IBM AI system Watson to diagnose rare diseases in Germany

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Watson will help diagnose rare diseases

IBM's artificial intelligence platform Watson will work with doctors in Germany attempting to solve some complex medical cases.

It will be based at the Undiagnosed and Rare Diseases Centre at the University Hospital in Marburg.

So far, Watson has looked at half a dozen cases, but it is unclear how many it has correctly diagnosed.

AI systems are increasingly being used in healthcare, with Google's DeepMind partnering several UK hospitals.

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Prof Schafer has been nicknamed "Germany's Dr House" after a US medical TV drama of the same name

The Watson partnership, with private hospital group Rhon-Klinkum AG, will be piloted from the end of the year.

Since it opened in 2013, University Hospital of Giessen and Marburg has had more than 6,000 patients on its waiting list.

"That number is almost a nightmare," said Prof Dr Jurgen Schafer, who heads the medical team there. "We need new ideas and new technology."

The patients who arrive at the hospital often have very long medical histories and may have been seen by up to 40 physicians who have failed to diagnose them, said Prof Schafer.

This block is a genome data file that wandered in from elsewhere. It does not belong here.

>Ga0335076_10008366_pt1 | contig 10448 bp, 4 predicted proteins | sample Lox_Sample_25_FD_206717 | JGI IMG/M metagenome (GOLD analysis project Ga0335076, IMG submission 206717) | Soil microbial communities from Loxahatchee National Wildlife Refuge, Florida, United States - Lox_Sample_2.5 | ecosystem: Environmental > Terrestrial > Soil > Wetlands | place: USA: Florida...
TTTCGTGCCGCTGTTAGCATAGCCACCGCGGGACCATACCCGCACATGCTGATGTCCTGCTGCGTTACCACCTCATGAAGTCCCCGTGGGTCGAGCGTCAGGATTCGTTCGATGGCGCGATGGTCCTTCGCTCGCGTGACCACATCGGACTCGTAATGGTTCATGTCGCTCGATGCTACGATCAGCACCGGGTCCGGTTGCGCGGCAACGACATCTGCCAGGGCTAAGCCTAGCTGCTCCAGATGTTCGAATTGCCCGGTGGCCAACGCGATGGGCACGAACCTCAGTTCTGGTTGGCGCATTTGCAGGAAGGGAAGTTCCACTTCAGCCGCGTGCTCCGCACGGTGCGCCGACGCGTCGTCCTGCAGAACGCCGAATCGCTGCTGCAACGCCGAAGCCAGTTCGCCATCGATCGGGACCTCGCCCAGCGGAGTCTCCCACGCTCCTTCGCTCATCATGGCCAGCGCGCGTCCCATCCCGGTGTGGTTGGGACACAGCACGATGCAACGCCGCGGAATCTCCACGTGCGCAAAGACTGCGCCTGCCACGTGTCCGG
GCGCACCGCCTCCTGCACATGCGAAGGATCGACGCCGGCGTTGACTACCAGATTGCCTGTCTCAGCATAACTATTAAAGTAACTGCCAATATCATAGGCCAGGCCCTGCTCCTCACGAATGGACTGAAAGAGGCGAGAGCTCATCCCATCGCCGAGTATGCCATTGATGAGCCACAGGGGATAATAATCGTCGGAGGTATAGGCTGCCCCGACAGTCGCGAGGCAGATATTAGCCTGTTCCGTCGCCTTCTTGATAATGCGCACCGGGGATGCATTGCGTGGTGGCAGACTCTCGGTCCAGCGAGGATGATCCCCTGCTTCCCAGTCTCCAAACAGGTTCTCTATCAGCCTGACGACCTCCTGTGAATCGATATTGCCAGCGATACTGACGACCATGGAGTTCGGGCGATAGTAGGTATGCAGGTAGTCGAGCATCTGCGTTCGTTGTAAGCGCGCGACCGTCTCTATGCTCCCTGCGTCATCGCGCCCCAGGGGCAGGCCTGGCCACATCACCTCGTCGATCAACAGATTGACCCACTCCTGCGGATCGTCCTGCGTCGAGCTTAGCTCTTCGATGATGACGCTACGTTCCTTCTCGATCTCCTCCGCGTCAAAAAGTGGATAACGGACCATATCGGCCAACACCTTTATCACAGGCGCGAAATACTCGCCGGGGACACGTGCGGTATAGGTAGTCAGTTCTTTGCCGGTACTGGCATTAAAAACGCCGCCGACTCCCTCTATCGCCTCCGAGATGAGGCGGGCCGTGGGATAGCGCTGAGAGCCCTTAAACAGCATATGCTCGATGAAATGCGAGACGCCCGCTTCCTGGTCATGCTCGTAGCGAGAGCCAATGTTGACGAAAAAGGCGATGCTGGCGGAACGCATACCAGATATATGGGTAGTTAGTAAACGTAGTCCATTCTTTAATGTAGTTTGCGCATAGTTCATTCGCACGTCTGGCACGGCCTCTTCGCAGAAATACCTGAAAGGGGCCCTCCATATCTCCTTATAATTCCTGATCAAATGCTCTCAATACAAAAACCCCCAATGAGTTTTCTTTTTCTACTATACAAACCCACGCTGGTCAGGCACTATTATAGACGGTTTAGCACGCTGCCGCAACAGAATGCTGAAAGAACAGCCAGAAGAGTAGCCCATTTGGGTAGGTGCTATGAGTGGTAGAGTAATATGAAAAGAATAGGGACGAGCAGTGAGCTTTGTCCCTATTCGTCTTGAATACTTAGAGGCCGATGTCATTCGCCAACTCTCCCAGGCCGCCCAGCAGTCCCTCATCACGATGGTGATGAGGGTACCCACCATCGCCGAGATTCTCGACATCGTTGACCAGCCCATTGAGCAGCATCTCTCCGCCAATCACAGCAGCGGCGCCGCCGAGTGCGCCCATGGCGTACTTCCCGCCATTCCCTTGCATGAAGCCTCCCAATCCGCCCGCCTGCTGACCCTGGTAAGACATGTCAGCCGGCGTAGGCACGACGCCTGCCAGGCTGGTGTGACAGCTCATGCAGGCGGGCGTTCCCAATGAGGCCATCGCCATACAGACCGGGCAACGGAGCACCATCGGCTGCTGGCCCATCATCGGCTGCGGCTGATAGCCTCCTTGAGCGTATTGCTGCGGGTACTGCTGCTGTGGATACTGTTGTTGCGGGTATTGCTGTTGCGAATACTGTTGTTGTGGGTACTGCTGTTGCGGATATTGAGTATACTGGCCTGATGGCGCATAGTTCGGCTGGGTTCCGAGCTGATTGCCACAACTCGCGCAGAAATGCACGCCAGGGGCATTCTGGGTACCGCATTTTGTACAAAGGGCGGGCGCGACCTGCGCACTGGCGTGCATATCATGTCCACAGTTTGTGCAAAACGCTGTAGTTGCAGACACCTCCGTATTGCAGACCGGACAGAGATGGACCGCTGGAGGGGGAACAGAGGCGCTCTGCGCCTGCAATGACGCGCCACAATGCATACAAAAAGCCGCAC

"It is not uncommon for our patients to have thousands of medical documents, leaving us overwhelmed not only by the large number of patients, but also by the huge amount of data we have to review," he said.

"Our work is often like looking for the proverbial needle in the haystack - even the smallest piece of information could lead to an accurate diagnosis."

Watson will "read" the patients' medical files alongside vast amounts of medical literature to offer a series of ranked diagnoses.

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The doctors think that tech such as Watson will work alongside them rather than replace

Dr Schafer said he is confident that that the system works.

There has been controversy around the idea of technology firms having access to patient data, with some critics saying such firms should get more explicit consent from patients before being given their medical records.

In Germany, patients must give "informed consent" and their medical records are "completely anonymised" when they enter the Watson engine. All analysis will take place at the hospital and, said Prof Schafer, "will never leave our systems".

The hospital is currently testing the system, running 500 past cases via Watson to see how it will diagnose them.

Dr Schafer told the BBC that such systems should not just be confined to private hospitals with the resources to pay for them.

"Our medical systems need hi-tech... I would hope that it makes it cheaper in the long run," he said.

"As happy as I am that our clinic owner is going to invest a lot of money in these technologies, it also needs to be done by public health authorities.

"This is an amazingly important and powerful tool and government would be wise to get into this field."